“People embrace county fairs as an opportunity to set the rest of life aside and delve into the sights, sounds and feelings that combine to create an experience that is unquestionably unique, while at the same time, timeless and familiar, no matter where you are.”
– Samantha Johnson
It’s summertime, and for many of us, that means a trip to our county or state fair. The sights, sounds and smells are synonymous with summer. Whether it’s corn dogs, funnel cakes, lemonade shakeups or anything fried on a stick, fairs represent the best of summer.
From the main gate to the grandstand and all the buildings, barns and areas in between, engineers help plan and design fairgrounds for fairs and other special events, including festivals, concerts and community activities.
Hanson’s engineers have designed numerous buildings at fairgrounds as well as provided plans and designs for the entire complex, including roads, tunnels, buildings and parking lots.
Designing fairgrounds deep in the heart of Texas
In Texas, Hanson has provided planning and design services for two fairgrounds: the San Patricio County Fairgrounds and Event Center in Sinton, Texas, and the Richard M. Borchard Regional Fairgrounds in Robstown, Texas.
As part of the San Patricio County Fairgrounds project, Hanson designed a new 35-acre, five-building fairgrounds complex, totaling 245,000 gross square feet. The complex includes a civic center, an exhibit hall, an event center, an arena, a 200-stall horse barn, a covered outdoor BBQ pavilion, a large open green space and parking areas. This area accommodates a variety of outdoor events, such as carnivals, fairs, festivals and cook-offs.
At the Richard M. Borchard Regional Fairgrounds, Hanson worked closely with Nueces County, Texas, to develop a master plan that led to the phased development of a new regional fairgrounds. This complex consists of:
- A 4,200-seat baseball field,
- A 28,000-square-foot conference center and ballroom,
- A 53,000-square-foot central pavilion,
- Two 50,000-square-foot exhibit halls,
- A 62,000-square-foot equestrian center with 150-foot by 300-foot covered area, 1,000 bleacher seats, 100-stable horse barn and two warm-up rings,
- Water features (a bird watching sanctuary and walking trails),
- An RV park,
- Utility infrastructure, roadways and parking facilities,
- A variety of covered walkways, feature towers and entry structure and
- Open green fields for carnivals and festivals.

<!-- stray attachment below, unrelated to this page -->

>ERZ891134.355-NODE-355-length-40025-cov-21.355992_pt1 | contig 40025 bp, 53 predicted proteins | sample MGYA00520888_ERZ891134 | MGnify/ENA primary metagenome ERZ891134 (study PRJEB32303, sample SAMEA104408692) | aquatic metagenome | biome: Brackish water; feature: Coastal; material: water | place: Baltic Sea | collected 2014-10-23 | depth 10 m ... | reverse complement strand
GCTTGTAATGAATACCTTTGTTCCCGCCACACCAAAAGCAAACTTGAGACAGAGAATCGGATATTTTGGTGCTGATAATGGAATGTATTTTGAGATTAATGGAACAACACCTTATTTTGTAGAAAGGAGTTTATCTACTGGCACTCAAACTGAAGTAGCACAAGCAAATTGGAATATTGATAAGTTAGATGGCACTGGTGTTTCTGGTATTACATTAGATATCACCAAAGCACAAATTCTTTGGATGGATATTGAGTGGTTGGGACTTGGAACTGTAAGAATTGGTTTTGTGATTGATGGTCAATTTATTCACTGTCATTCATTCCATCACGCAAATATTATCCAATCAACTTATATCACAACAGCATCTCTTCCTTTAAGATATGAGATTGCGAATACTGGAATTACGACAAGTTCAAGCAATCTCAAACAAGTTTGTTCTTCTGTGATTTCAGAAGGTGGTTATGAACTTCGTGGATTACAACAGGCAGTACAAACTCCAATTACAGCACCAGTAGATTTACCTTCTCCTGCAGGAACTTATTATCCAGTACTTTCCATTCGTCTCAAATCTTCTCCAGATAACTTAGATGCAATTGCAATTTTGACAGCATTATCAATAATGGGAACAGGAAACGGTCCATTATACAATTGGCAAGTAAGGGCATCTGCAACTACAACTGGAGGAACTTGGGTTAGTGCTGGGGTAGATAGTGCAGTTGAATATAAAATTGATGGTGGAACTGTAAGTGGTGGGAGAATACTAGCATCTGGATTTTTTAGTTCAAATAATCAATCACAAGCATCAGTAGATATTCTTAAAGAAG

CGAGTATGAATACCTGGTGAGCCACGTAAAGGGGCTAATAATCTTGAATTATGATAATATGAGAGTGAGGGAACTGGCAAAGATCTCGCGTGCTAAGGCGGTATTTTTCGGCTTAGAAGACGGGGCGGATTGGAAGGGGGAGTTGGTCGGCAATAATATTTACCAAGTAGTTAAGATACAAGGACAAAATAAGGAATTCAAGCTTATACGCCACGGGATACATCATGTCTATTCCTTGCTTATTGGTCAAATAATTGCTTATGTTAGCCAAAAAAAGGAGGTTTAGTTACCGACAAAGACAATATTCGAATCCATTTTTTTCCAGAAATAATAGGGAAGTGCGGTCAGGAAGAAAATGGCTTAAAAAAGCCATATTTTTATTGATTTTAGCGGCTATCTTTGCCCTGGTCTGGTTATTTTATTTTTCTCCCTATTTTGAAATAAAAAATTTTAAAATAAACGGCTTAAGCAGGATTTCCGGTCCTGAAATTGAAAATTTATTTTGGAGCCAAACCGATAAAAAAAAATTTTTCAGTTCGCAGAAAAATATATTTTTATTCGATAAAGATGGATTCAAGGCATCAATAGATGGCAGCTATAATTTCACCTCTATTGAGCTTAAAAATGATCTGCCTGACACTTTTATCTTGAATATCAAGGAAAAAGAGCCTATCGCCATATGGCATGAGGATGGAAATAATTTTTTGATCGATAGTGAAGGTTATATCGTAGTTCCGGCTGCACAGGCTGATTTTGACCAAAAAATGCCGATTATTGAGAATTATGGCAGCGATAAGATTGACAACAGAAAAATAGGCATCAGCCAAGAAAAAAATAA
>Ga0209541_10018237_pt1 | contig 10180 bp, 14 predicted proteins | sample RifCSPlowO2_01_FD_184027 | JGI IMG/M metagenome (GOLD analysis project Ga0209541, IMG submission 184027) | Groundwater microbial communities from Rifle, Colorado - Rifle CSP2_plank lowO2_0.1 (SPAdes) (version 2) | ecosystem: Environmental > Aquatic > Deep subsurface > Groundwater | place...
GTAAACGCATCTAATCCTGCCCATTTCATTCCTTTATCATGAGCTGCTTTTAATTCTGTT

This facility is used for area-wide events, minor league baseball games, county fairs and expositions, tradeshows, banquets, concerts and conferences.
Florida and Illinois fairgrounds make project list
Our work at fairgrounds extends beyond Texas to other states, including Florida and Illinois. Nearly all 50 states have state fairs or similar events.
For more than 100 years, the Florida State Fair has welcomed Florida residents and visitors to experience a variety of entertainment, agricultural and educational options as well as a little friendly competition and good, old-fashioned fair food. The 330-acre Florida State Fairgrounds is located adjacent to Interstate 4 and I-75 in Tampa, Florida, and is home to the state fair, which runs every year for 12 days in February. The fairgrounds also accommodates conventions, educational tours and concerts throughout the year.
Our team worked with the Florida Department of Agriculture and Consumer Services to help the department assess replacing the heating, ventilation and air conditioning systems at the Florida State Fairgrounds’ special events center. The center is used for trade shows and exhibitions. Hanson also served as the owner’s representative during a chilled water piping project under construction in the fairgrounds’ exposition hall.
With its headquarters in Springfield, Illinois, Hanson has been involved in numerous projects at the historic Illinois State Fairgrounds in Springfield, including restoration of the fairgrounds’ cattle barns, coliseum and exposition building, planning for the rodeo arena and design of the fair’s gates. The Illinois State Fair dates back to 1853 and runs for 11 days in August.
Writer Samantha Johnson says, “People embrace county fairs as an opportunity to set the rest of life aside and delve into the sights, sounds and feelings that combine to create an experience that is unquestionably unique, while at the same time, timeless and familiar, no matter where you are.”
So, whether or not you visit a fair this year, we hope you’ll enjoy your summer! And no matter the season, we’ll continue to design places that meet our clients’ needs and are important to the people and communities that use them.